Bates lost at the bar disciplinary stage, and he took his case to the Arizona Supreme Court, where he lost again. But the U.S. Supreme Court agreed to hear his appeal and considered two possible grounds: One, did the ban on advertising violate the Sherman Antitrust Act and, two, did it violate the First Amendment on free speech grounds?

In October 1977, the Court ruled nine to nothing that the advertising ban did not violate Antitrust Act. But the state bar didn’t fare so well on the First Amendment challenge. The Court ruled five to four in favor of Bates, and the case is called Bates v. State Bar of Arizona. It’s an early commercial speech case which fundamentally changed the landscape of the legal profession. Suddenly, the world of advertising and marketing was now a possibility for law firms, and barbarians like me emerged at the gate.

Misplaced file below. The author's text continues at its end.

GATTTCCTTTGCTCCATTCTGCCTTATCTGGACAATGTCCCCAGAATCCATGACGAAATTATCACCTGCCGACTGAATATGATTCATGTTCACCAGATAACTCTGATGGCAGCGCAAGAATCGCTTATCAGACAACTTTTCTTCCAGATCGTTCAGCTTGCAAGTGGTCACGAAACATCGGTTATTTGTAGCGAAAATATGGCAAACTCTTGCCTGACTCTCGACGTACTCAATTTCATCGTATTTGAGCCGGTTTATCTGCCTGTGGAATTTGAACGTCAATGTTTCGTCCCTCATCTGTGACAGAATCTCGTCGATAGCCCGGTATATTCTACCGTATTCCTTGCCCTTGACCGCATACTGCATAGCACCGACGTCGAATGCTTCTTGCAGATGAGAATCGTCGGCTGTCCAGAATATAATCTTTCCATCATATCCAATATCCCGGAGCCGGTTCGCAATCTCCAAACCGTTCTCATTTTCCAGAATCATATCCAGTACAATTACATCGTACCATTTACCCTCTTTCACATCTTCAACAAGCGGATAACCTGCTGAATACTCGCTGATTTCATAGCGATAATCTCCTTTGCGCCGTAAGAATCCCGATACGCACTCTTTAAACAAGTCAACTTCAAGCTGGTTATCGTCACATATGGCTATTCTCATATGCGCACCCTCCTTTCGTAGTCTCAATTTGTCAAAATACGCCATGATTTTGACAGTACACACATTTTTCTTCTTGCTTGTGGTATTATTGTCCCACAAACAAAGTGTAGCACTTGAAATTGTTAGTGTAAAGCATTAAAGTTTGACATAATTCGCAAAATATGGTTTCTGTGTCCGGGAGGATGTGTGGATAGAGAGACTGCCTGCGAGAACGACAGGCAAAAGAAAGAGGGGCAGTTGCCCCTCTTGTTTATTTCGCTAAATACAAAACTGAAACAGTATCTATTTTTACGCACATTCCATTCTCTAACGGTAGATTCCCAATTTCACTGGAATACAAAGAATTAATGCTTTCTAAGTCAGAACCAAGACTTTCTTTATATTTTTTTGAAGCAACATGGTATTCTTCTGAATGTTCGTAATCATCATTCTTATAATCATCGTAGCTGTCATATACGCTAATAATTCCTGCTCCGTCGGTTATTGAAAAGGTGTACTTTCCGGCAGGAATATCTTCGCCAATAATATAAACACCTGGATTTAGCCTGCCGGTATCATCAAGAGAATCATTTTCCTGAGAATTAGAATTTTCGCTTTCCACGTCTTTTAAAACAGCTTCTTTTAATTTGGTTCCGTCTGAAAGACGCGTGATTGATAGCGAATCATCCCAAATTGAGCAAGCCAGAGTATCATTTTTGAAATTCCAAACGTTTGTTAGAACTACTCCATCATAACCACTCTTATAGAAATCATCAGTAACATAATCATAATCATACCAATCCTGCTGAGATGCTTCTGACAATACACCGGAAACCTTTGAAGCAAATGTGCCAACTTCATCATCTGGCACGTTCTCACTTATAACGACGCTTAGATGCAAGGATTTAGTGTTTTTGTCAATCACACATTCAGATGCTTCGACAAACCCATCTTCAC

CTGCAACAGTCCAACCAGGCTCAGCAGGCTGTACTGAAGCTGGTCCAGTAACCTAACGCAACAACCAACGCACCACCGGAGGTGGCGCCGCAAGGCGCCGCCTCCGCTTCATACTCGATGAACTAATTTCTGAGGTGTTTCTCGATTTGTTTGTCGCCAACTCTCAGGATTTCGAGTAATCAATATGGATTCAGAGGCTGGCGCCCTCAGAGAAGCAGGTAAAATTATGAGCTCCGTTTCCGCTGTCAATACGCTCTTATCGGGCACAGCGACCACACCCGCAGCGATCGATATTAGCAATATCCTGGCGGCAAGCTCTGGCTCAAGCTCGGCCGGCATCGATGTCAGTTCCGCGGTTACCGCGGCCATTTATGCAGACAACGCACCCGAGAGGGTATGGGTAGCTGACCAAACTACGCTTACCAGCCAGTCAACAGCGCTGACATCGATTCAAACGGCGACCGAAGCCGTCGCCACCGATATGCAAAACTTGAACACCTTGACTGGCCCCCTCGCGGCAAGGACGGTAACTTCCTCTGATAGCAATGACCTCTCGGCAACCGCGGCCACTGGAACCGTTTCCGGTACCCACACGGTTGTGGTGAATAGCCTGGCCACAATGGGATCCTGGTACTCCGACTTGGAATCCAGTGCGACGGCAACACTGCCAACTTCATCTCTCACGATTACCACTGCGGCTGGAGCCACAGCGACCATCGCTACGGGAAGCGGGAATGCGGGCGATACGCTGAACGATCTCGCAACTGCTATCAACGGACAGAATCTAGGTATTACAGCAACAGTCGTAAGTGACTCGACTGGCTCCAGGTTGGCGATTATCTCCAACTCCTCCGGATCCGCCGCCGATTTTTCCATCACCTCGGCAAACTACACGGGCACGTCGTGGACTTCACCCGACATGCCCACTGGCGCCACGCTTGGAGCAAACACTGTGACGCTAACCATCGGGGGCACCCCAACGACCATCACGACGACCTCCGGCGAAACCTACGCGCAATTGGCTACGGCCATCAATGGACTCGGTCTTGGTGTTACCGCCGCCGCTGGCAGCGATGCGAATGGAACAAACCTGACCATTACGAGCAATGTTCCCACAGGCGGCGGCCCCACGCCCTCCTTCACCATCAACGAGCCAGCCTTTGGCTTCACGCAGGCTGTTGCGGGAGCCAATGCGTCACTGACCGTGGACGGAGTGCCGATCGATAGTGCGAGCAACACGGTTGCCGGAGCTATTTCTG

The plaintiffs’ bar largely plunged in with both feet, as you can see if you thumb through any phone book or flip on the television during a weekday afternoon. But the defense bar was much more reluctant to enter the realm of marketing.

In fact, it wasn’t until early 1996—nearly two decades after Bates v. State Bar of Arizona—that Womble Carlyle introduced its first advertising campaign. Even so, we still were one of the first firms in our region to do so. At the time, Womble Carlyle was expanding beyond its North Carolina roots into competitive new markets, such as Atlanta and the territory where I make my home — the Washington D.C./Northern Virginia area. It was clear that if we were going to be successful in this effort, we would have to do things differently than they had been done in the past. The Firm Management Committee decided to take the plunge into what was then still an unknown, somewhat frightening, world of legal marketing including – yes – brand advertising as opposed to task-based tombstone advertising.